Twelve years ago, the U.S. Green Building Council launched a rating system called LEED, or Leadership in Energy and Environmental Design, hoping that architects, engineers, designers and real estate firms would improve energy efficiency and increase the use of recycled materials and nontoxic paint in their projects to win LEED-certified recognition.
Now the LEED movement, which has grown into a global brand, has caught fire in an unlikely place: auto dealerships.
California’s first-ever LEED Platinum car dealership is San Francisco Toyota, located in a former horse barn in the city’s Inner Richmond neighborhood. San Francisco Toyota features 100 percent of the original structure; over 75 percent of the construction waste was recycled.
“It’s got a very rustic, warm feeling, which is unlike most auto dealerships,” said Jana Hartline, Toyota’s Environmental Strategy Manager, in an interview. “We know of some customers who have specifically driven to certain dealerships because they were LEED certified.”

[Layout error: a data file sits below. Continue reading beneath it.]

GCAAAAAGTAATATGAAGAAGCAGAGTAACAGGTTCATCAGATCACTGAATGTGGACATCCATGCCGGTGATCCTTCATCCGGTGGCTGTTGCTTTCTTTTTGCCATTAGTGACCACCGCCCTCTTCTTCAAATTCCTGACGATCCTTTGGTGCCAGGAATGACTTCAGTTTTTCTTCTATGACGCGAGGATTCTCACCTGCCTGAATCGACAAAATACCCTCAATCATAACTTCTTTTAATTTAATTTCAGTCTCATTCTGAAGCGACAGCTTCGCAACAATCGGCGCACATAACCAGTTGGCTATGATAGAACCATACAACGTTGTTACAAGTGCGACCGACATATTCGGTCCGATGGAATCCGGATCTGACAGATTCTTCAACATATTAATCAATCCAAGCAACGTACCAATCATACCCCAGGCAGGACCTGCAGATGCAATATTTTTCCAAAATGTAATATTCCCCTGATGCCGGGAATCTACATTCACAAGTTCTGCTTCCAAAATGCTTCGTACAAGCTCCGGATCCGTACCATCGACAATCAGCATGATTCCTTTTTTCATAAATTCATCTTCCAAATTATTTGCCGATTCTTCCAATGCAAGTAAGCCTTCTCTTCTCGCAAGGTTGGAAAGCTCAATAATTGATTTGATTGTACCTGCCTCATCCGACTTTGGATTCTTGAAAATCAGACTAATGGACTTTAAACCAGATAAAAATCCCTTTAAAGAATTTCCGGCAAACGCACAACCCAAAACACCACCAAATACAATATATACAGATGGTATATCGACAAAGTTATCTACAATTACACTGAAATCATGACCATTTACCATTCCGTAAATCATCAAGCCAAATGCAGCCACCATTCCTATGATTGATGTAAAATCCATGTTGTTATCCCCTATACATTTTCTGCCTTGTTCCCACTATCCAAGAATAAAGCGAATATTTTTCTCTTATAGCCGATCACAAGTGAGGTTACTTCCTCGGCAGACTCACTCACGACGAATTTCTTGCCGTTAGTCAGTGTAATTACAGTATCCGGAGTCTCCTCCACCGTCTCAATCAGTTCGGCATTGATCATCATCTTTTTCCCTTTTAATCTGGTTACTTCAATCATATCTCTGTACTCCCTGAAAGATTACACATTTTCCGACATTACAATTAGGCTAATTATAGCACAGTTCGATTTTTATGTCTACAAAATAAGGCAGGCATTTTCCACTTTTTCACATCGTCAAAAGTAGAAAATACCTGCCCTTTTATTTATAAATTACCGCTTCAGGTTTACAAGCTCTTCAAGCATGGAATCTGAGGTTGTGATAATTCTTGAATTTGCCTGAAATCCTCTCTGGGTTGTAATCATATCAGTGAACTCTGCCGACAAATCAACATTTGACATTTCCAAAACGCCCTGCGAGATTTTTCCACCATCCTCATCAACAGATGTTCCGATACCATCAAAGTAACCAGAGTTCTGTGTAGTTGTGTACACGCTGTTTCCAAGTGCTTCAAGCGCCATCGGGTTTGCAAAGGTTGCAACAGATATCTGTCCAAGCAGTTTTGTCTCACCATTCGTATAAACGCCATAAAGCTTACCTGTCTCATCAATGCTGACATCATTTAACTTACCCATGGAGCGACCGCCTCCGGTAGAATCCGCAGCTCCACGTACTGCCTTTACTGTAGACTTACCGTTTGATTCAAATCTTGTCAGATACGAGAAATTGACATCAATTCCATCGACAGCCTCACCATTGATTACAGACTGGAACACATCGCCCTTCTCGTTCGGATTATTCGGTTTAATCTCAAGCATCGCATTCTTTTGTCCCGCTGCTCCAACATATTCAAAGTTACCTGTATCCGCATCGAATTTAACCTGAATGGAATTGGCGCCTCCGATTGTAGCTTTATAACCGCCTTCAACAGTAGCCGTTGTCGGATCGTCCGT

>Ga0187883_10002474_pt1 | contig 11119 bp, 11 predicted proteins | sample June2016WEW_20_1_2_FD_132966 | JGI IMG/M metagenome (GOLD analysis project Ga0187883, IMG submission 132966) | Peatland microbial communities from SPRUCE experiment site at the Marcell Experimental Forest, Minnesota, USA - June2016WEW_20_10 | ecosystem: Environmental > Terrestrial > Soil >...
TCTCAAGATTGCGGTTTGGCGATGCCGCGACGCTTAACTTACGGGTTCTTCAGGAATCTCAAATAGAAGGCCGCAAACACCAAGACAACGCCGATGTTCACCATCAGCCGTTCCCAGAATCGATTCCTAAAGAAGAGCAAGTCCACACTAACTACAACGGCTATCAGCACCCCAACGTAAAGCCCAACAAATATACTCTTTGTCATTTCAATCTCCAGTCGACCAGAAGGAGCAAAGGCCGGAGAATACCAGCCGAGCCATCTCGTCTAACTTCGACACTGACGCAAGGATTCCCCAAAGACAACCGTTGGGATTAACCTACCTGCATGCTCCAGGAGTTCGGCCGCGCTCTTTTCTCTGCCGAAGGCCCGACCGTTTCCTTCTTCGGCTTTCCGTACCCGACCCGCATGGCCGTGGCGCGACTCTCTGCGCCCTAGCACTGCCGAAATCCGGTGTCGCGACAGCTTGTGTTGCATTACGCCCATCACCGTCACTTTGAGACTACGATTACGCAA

Toyota has 1,200 dealerships nationwide, and 27 of them have achieved LEED certification. Hartline said those dealerships have seen, on average, a 26 percent reduction in energy costs. Pat Lobb Toyota of McKinney, Texas was the first car dealership to achieve LEED recognition from the U.S. Green Building Council, and Hartline said that dealership regularly gets request for tours and visits from schools.